The crux of this particular cinematographer’s career is how to reconcile phenomenal beauty – be it a sunrise, mountain range, the point of view of a bowling ball – with ugly, murderous, twisted characters.
“It’s a balance isn’t it? I would hate to think that I just create pretty images without being true to the story in the situation… It’s a difficult one. I remember having conversations with dear Conrad Hall [one of the most influential DoPs in history] about just that, where he would say he wanted to show what was ugly in the world and he wanted to show despair. And it was a conundrum about how to do that in cinema.”
The images in his films are so ubiquitous in wider culture that seeing his photography is like a secret revealed, a glance into a keyhole of an artist’s personality. For the photography in Byways is intensely personal. There is no orchestra of crew following his instruction, and crucially, not one of the photos in the book is composed or controlled.
There is also a definite surrealism to the photos. This is a theme that rarely leaves his photography, even though the book spans from the late 1960s to last year. “I think my sense of irony or the absurd is still the same as it ever was really…getting the photographs together for the book and seeing photographs I took in 1970, the sensibility seems very similar to what I do now.”
There is another anomaly in the spirit of these photographs. Though he – repeatedly – stresses that the photos are “just little things that catch my eye … little sketches, ideas” and “that’s all there is too it really”, the images say otherwise. The photography is masterful, and the films he has worked on are often decrypted and discussed by fans to the nth degree.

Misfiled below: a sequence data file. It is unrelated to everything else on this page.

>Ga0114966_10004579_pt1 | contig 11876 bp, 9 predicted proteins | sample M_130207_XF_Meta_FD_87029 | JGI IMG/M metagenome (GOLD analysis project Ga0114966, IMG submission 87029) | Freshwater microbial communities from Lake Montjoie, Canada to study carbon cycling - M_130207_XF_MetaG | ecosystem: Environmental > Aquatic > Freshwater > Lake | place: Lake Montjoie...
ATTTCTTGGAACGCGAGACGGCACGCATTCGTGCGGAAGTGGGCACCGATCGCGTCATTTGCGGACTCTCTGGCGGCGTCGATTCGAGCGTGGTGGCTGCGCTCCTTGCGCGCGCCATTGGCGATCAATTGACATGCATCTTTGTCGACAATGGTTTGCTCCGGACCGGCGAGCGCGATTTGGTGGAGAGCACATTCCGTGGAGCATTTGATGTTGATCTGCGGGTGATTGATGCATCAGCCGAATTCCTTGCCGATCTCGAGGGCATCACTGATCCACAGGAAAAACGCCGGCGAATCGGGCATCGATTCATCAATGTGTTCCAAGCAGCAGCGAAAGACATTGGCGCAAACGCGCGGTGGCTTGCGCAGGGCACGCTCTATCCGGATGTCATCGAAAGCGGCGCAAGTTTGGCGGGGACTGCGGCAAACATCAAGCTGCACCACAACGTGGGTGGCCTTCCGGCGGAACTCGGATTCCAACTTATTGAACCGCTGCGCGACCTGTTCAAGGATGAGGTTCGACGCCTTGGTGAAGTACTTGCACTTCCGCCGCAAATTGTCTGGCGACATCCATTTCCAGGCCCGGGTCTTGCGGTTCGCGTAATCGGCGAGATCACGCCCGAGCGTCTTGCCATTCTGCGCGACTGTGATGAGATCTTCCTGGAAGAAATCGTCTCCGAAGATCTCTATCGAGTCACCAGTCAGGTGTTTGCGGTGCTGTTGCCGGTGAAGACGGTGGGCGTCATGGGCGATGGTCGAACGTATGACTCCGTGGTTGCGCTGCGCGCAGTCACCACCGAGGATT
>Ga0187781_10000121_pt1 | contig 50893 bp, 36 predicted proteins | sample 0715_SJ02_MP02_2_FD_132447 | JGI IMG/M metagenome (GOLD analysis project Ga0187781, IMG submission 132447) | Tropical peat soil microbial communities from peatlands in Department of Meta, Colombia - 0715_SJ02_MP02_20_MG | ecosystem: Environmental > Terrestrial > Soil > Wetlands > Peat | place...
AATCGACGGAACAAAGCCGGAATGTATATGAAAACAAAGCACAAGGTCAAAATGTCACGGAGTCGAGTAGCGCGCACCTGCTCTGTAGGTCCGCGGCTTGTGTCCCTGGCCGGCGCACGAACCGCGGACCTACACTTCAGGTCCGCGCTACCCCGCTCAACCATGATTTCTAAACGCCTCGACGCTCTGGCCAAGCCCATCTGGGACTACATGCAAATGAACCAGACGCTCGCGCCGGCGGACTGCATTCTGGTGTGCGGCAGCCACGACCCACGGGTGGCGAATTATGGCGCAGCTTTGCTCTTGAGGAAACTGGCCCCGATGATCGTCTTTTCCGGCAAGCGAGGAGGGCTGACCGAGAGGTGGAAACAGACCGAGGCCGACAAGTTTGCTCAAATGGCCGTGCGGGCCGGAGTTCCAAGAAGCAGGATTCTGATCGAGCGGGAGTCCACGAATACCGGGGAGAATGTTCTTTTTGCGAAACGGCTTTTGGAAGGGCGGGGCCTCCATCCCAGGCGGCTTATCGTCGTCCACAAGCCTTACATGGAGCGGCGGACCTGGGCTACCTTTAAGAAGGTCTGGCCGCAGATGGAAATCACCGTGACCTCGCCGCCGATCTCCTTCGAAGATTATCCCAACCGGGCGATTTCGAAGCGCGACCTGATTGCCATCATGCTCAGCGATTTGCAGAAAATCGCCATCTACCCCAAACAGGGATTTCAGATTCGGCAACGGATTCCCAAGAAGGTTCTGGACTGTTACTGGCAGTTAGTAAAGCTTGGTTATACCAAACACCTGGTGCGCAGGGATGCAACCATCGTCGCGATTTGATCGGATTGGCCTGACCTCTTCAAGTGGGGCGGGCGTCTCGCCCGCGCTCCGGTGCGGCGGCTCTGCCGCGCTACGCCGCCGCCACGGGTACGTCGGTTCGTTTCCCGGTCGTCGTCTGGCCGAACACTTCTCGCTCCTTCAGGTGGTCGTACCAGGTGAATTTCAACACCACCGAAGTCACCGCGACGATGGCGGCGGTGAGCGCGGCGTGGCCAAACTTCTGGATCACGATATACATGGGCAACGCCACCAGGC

He has previously stated he dislikes analysing his work. Perhaps this is because intellectualising the material reduces the visceral thought or reaction that led to its creation, thereby removing the spirituality of the stills: the instinctiveness of experience.
This gull is confused by a new addition to the sea front, Paignton, 2015
“I don’t think I’ve worked with a director that’s actually spoken outwardly about the sort of psychological basis for the way they want to shoot or the way we’re going to shoot it. I’ve never, or rarely, had that kind of conversation. Usually, it’s much more – I think – it’s much more of an emotional reaction to something.”
It’s odd that questions of a philosophical nature have not taken chairs at discussions during pre-production of Deakins’ films. It makes you wonder whether it comes down to the directors who he chooses to work with: are they feelers rather than thinkers?
“I mean, was it John Huston who said about filming, ‘you shoot with your gut, not with your head.’ It’s an emotional reaction. Feel something and hopefully that feeling is translated through what you do. That’s how I feel anyway.”